Ngambi discusses the CHAT theory and how using emerging technologies really has the potential to widen the learner’s acquisition of knowledge and skill through social and collaborative learning approaches. Well this what the paper was intended to research and find out.
He makes these two questions the main focus of what his research is trying to put forward.
This presentation draws on the following two references:
 Oliver, M. (2011).Technological determinism in educational
technology research: Some alternative ways of thinking
about the relationship between learning and technology.
Journal of Computer Assisted Learning, 27(5), 373-384.
 Ng’ambi, D. (2013). Effective and ineffective uses of emerging
technologies:Towards a transformative pedagogical model.
British Journal of EducationalTechnology, 44(4), 652-661.
3. Technological determinism
& educational technology research
 Oliver (2011) argues that “research on the
educational uses of technology frequently over
emphasizes the influence of the technology”
 “The use of technology should not be
understood to operate on a causal model: it
does not have straight forward ‘impact’ in
some some mechanical way on the practices
that it encounters” (p. 381)
4. Technological determinism
& educational technology research
 “A growing body of work argues for the need for the development of
a critical perspective on educational technology use, one that looks
beyond the immediate context of learning gains and patterns of
interaction to question the ways in which technology has been
taken up in the first place” (p. 373).
 There is a need to focus on the social, political, economic, cultural
and historical context within which educational technology is used
(and not used).The purpose is not to reveal some claims about e-
learning as being false or untruthful, but “call into question ways
of talking about and justifying e-learning that obscure a more
complicated reality (Freisen 2009, p. 181)” Cited in (Oliver, 2011, p.
5. Technological determinism
 “If technology determines particular kinds of social effect,
even if a ‘soft’ or technicist form, this raises important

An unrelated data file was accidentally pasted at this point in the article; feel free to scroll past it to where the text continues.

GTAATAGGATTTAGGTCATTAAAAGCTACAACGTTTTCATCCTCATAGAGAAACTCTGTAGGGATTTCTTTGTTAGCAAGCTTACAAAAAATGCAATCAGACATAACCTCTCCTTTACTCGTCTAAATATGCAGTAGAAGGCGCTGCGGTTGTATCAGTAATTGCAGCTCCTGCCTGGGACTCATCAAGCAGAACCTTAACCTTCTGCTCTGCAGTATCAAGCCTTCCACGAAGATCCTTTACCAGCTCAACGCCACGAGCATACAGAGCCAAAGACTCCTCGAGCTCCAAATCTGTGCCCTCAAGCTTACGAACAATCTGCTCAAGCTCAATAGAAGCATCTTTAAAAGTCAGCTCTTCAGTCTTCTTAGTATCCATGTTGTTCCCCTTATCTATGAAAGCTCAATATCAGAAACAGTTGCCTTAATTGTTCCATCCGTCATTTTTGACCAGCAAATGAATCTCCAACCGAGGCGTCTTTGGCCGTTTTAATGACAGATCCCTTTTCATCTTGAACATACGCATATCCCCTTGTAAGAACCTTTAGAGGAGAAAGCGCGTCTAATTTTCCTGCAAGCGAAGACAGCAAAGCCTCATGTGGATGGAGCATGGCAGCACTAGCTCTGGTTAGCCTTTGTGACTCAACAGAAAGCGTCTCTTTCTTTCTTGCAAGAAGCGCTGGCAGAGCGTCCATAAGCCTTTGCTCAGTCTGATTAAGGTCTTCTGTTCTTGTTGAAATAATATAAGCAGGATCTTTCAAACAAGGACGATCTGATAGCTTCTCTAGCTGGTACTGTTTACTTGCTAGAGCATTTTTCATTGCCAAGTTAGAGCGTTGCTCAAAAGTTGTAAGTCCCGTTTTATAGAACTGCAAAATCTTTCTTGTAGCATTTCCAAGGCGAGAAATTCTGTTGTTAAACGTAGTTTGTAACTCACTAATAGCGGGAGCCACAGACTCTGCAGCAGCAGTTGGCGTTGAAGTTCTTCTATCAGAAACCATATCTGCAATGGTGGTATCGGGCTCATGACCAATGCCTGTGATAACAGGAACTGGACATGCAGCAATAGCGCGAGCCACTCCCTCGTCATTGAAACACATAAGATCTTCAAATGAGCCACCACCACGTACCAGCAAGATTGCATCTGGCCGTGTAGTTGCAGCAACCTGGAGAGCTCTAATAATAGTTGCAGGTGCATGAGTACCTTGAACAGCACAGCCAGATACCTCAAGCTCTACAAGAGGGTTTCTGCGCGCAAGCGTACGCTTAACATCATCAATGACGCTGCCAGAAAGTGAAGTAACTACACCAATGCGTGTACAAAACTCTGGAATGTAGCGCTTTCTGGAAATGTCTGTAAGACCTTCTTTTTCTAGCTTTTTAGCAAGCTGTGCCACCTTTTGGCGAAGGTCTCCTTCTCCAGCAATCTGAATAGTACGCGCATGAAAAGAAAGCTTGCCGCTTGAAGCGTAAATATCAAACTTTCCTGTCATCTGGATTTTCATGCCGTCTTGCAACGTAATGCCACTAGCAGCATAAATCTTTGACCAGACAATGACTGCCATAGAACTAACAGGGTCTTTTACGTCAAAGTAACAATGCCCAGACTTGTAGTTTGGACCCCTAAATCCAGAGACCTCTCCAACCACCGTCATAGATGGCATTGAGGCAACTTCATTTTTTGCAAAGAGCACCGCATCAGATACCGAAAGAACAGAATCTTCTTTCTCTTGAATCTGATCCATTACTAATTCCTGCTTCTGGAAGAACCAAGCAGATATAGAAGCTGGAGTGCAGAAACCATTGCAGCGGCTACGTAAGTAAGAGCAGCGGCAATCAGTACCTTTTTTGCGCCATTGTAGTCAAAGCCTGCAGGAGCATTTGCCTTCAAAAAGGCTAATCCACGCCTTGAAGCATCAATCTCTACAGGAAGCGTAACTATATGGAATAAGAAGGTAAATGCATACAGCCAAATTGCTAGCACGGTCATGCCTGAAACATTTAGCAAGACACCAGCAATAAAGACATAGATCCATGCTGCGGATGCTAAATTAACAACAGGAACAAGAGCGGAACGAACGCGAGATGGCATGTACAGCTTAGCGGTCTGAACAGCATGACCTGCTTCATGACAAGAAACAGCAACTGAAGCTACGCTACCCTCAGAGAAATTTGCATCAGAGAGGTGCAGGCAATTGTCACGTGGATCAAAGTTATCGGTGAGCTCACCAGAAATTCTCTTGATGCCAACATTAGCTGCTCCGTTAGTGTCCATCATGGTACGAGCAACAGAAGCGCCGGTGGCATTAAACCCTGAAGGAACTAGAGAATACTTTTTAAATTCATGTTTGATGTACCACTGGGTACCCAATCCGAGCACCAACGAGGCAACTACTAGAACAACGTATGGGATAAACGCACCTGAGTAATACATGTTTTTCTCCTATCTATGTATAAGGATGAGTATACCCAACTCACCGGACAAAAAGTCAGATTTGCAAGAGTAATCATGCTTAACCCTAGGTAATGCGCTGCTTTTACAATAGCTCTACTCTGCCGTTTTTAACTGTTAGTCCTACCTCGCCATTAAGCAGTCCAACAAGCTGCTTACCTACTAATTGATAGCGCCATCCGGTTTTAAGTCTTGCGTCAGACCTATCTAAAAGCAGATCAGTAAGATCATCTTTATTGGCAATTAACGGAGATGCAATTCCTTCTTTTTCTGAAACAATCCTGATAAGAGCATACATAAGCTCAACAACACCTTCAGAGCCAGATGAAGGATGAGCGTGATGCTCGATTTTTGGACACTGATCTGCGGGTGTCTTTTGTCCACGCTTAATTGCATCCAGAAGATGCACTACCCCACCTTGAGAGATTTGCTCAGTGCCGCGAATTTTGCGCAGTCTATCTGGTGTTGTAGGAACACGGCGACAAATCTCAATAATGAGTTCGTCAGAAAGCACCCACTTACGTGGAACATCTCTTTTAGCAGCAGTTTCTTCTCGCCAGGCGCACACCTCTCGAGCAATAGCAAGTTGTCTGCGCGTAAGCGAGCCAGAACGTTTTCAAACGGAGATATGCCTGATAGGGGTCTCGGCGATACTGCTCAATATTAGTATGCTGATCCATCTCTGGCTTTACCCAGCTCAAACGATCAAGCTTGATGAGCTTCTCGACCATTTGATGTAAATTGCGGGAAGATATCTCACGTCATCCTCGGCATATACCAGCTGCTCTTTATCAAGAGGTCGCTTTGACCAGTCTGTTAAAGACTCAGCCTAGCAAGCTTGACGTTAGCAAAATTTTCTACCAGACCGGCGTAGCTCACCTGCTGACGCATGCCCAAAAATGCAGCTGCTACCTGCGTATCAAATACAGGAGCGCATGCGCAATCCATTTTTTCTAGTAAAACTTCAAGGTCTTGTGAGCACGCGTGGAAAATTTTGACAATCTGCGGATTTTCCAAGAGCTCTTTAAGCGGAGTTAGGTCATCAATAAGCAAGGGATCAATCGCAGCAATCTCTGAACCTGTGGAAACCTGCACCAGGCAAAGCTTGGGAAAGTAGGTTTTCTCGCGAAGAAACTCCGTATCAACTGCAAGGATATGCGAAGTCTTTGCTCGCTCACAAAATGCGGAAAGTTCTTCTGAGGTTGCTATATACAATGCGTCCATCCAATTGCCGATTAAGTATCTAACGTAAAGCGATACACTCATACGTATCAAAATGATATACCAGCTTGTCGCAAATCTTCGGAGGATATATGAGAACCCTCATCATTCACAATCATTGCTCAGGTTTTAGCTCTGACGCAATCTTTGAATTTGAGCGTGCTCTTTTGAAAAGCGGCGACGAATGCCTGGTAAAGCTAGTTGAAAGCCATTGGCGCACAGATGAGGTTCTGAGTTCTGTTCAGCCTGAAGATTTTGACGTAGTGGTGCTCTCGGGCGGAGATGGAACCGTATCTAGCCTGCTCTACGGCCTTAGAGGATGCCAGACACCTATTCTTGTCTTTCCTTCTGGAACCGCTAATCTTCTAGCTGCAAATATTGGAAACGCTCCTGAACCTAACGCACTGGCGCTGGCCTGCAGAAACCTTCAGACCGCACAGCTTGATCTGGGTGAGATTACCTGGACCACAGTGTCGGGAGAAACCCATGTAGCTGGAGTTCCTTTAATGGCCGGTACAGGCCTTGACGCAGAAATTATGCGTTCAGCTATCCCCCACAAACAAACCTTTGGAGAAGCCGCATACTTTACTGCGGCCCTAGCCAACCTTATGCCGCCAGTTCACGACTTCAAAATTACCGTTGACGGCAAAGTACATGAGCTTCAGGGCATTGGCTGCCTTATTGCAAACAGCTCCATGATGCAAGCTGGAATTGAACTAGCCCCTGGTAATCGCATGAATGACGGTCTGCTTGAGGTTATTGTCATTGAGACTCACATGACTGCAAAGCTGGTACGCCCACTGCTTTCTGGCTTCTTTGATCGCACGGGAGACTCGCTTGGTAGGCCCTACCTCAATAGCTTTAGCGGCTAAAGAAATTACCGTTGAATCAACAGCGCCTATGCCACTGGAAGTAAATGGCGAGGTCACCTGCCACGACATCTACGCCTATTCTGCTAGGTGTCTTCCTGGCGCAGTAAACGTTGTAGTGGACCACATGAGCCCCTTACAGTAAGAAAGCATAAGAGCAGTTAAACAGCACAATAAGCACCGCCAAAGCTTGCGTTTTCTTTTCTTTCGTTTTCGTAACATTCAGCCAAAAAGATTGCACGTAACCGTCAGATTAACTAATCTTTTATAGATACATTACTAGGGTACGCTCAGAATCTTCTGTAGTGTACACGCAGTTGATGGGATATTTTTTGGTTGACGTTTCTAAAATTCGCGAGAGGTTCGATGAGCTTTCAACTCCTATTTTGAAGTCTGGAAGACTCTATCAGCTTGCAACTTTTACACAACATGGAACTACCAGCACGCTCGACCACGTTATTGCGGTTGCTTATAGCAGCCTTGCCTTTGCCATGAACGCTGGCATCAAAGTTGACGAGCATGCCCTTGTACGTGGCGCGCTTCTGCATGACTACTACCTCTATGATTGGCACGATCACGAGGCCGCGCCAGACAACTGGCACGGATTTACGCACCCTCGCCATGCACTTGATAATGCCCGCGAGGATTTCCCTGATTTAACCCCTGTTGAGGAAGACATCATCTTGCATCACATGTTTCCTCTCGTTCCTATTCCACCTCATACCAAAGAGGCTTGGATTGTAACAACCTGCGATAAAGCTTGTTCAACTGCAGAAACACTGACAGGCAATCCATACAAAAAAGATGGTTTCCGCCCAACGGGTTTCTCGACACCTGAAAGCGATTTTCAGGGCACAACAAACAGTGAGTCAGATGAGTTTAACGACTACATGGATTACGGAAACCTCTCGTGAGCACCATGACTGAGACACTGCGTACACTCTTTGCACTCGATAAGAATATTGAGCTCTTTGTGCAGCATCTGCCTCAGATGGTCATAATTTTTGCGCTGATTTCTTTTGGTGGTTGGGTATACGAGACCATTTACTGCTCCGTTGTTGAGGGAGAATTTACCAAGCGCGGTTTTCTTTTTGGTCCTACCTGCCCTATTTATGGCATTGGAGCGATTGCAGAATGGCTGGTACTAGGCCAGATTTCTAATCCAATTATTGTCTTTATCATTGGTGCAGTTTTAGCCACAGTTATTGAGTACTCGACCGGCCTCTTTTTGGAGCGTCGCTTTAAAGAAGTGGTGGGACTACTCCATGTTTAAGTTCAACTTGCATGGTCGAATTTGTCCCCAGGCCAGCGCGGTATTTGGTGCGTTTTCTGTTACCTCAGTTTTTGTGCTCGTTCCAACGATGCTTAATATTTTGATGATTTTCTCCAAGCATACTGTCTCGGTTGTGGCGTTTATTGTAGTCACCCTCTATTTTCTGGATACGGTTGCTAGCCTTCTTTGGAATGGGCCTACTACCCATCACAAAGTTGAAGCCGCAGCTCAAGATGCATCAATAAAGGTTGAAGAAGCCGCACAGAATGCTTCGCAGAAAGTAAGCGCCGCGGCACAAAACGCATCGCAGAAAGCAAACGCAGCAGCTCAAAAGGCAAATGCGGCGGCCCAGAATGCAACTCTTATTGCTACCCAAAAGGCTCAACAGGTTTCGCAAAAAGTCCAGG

questions of power and morality. Such questions are not
often asked of technology and learning yet, … the very idea
of agency is called into question, particularly when
technology is assumed to have the power to determine
choices” (p. 375).
 For example, technology has been bought on a massive scale
often based on the assumption that it will cause
improvements in learning outcomes. However, teachers can
struggle to integrate these into their practice and marginalise
its use so that effects are minimised (p.376).
One position to consider the relationship between
technology and action.
AT builds on the work ofVygotsky and attempts to understand learning in terms
of people’s intentional actions within social settings.At it’s core is the
proposition that actions are mediated – the unit of analysis is of a subject (a
person) working towards an object (objective) using a tool.
7. Summary: It is not about the technology!
 Avoid simplistic claims about the impact, effect
and technical causation of technology and
concentrate instead on descriptions of practice,
accounts of purposeful action and negotiated
meanings (p. 382).
8. Discussion and Summary of the
9. “This paper argues that pedagogically sound
uses of ETs [emerging technologies] leverage
the broader context of existing practices
(cultural-historical context) to design
learning activities that transform both the
teaching and learning practices” (p. 652).
10. Distributed intelligence:
- Learner and technology interaction resulting in
- A widening of learners’ access to multiple
perspectives using ETs.
For example students sharing PowerPoint
presentations or blog posts with peer comments;
Twitter posts using a course hashtag; notes to co-
created teaching resources.
11. Distributed expertise:
- Access to expert knowledge
- Sharing knowledge/ideas to as a community of
- Distributed expertise can be seen as a sub-category of
distributed intelligence which relates more directly to
working practices. The collaborative and discursive
construction of tasks, solutions, visions, breakdowns
and innovations within and across systems.
- Students accessed distributed expertise through listening
to experts’ podcasts and used a Ning to engage with
expert podcasters (p. 659).
12. 1. Set an
reflect on the last
5. How might
I use ETs next
• Inquiry based learning
• Student – centred learning
• Bloom’s Taxonomy (knowledge 
13. ETs have the potential to transform teaching
and learning by fostering collaborative
knowledge production by leveraging
distributive intelligence and distributive
 “Technology should not be understood to operate on a causal
model; it does not have a straight forward ‘impact’ in some
simple, mechanical way on the practices it encounters”
(Oliver, 2011, p. 381).
 It is important adopt a critical view of the use of ICT for
teaching and learning that involves questioning the very idea
of agency, particularly when technology is assumed to have
the power to determine choices.
15. Discussion Questions
 Question 1: Share one example of how is ICT has
recently been used in your classroom and why?
 Question 2: Why are some emerging technologies
avoided by educators even though they have the
potential to improve students’ learning?
 Question 3: How could you leverage Ng’ambi’s notion
of distributed intelligence and/or distributed expertise
to use ICT in transformative ways?
 Question 4: What are the major implications for
Ng’ambi’s five-phase pedagogical guidelines?